Friday, May 30, 2008

Leaving Meerut - Rajni Radio shop

Almost every day I rode my bike down to a little tiny electronics / radio repair shop called Rajni Radio. While nobody that worked there spoke English fluently, we were always able to communicate - even when it came to tough subjects like electrical engineering. I was able to describe what I had, and what I needed, and they did the rest. It was face-to-face, international, language barrier outsourcing at its best. We shared cups of chai masala (spiced tea) daily, and to me, it was the best 6 foot wide, 3 story tall shop in Meerut.

Mostly these guys repair various types of radios (hence the name) and audio systems, but they went out of their way to help me more than once. When I wanted a part that was not available anywhere here in Meerut, they had it sent over from Delhi the next morning. It was great to hang out and watch the different workers do their tasks -- rebuilding speakers, opening televisions, running out to fetch some tea, etc. The difference between "shops" around the world will not stop surprising me. All so varied, and yet all so ignorant that things could be done any other way. Here's the tour of the firetrap / electrical wonderland that is Rajni Radio:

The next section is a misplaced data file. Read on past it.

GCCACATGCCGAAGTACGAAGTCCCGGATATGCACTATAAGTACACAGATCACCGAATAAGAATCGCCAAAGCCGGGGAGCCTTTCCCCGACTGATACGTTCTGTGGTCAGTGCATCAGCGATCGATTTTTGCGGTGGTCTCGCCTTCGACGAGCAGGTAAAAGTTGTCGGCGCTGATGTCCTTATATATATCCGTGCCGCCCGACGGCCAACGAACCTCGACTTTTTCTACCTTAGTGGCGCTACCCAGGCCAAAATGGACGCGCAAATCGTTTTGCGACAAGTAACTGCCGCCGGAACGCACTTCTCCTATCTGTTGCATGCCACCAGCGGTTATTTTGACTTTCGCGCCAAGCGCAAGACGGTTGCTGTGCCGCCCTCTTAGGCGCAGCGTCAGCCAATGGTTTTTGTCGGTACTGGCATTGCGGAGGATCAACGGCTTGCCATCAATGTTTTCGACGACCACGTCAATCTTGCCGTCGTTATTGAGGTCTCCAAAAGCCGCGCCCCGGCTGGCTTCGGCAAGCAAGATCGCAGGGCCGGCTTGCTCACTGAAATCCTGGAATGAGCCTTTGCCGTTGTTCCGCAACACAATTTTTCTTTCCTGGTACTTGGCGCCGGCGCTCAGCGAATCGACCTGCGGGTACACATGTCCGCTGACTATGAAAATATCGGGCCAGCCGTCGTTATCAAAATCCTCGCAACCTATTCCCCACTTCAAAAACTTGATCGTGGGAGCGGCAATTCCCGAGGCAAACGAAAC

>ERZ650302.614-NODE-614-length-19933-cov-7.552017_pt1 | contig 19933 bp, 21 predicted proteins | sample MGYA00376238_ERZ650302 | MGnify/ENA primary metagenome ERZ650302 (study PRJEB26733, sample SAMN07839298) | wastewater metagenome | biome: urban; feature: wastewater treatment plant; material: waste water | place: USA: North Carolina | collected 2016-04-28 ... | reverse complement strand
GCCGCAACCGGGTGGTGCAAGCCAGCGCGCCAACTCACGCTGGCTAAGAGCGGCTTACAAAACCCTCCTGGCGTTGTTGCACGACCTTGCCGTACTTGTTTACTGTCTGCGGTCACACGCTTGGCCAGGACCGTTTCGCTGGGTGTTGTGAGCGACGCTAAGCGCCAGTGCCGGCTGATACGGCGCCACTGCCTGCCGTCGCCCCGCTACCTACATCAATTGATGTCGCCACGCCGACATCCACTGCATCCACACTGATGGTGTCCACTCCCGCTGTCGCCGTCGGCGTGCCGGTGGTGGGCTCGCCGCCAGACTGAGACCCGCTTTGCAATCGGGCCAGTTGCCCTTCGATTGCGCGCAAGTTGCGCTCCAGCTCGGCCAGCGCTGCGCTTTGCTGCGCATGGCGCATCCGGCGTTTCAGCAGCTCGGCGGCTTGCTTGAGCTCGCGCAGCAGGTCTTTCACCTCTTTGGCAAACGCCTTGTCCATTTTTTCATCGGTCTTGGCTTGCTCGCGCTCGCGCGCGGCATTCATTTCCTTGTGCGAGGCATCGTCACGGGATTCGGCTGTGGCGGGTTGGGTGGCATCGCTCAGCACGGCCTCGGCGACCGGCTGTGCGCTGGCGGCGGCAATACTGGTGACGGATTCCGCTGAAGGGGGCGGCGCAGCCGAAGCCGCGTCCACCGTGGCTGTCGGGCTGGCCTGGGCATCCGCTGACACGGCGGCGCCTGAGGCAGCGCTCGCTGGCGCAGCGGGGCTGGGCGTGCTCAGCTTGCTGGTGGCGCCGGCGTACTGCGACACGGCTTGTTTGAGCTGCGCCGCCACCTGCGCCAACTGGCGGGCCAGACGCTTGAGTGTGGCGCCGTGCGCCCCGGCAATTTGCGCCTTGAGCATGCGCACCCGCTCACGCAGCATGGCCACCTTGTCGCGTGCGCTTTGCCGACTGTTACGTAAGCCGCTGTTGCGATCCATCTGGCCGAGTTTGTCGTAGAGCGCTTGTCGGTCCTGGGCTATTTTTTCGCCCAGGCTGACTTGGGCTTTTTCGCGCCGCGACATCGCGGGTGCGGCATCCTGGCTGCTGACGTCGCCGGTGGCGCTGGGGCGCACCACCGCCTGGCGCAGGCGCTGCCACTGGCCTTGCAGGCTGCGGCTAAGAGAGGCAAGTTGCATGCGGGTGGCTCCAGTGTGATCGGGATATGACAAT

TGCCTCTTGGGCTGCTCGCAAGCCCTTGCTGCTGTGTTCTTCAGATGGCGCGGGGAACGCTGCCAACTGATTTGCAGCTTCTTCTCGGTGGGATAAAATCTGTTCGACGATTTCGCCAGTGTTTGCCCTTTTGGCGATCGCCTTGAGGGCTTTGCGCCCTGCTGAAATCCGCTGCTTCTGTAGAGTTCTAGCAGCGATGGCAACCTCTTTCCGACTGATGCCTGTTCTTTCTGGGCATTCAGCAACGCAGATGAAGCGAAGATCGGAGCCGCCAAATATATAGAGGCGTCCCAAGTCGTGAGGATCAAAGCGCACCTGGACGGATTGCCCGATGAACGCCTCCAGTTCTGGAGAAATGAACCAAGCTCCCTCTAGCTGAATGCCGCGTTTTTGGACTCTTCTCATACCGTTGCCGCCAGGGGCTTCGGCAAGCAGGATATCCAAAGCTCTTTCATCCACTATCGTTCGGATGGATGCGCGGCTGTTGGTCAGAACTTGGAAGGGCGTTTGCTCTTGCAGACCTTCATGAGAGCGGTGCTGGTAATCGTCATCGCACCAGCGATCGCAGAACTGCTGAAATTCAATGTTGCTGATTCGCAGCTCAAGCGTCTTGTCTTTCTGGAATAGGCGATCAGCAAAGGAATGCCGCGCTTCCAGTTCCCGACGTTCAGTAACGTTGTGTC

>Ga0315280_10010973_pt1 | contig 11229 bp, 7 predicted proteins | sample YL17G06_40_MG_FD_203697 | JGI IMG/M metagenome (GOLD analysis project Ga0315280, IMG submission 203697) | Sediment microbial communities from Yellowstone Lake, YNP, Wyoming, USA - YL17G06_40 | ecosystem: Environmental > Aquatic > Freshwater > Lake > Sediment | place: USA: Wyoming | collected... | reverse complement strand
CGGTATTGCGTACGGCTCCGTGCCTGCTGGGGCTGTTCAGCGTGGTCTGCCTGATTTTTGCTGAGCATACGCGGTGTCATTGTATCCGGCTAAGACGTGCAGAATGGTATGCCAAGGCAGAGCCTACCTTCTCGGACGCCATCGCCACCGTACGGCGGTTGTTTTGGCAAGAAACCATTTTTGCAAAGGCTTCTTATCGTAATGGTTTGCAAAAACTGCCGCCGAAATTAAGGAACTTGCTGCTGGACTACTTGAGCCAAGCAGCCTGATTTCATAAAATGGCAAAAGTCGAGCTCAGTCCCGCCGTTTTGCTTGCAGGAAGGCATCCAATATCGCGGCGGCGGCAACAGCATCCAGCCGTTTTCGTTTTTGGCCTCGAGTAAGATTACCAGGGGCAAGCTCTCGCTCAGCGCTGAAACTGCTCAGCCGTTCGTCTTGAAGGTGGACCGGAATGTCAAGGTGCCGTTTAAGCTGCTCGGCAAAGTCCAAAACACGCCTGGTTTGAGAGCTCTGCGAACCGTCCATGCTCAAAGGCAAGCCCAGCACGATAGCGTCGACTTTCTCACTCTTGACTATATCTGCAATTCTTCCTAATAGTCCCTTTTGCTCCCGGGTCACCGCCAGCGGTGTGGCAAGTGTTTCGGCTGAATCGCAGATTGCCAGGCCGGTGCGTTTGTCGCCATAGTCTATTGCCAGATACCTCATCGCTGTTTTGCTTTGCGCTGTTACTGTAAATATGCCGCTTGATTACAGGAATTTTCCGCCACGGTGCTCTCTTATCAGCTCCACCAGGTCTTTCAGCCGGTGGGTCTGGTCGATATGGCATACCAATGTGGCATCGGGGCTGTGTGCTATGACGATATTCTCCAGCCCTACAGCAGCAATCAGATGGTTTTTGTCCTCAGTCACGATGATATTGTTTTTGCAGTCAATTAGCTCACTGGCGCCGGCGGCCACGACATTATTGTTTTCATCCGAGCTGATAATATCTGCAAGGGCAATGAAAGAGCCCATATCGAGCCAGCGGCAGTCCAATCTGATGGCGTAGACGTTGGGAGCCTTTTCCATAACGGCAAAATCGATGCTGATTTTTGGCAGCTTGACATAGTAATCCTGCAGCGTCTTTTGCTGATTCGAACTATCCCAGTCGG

[[Video Not Uploaded!!]]

(I know, I know, my commentary needs work. I've found when I'm in survival English mode it takes a few days to get back to my normal, vocabulariffic self.)

2 comments:

  1. Cool stuff dude - the radio guys rock - are they the ones who helped you get your bike system going?

    That ice cram cylinder is pretty amazing too - how do they keep that thing from melting in the sweltring Indian heat!?

    Lookin' forward to your vid of the radio shop....

    Laters,

    Rasviper

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  2. Yeah, the helped with making some of the generator to speakers power get going.

    I'll try and repost the video one of these days, it's 24mb, hence it didn't get uploaded I guess.

    Oh, and about the ice cream, they just have the fair at night time, from like 9pm onwards, so then it's only about 95 degrees out... and as I type this I still don't know how they keep it solid.

    -HB

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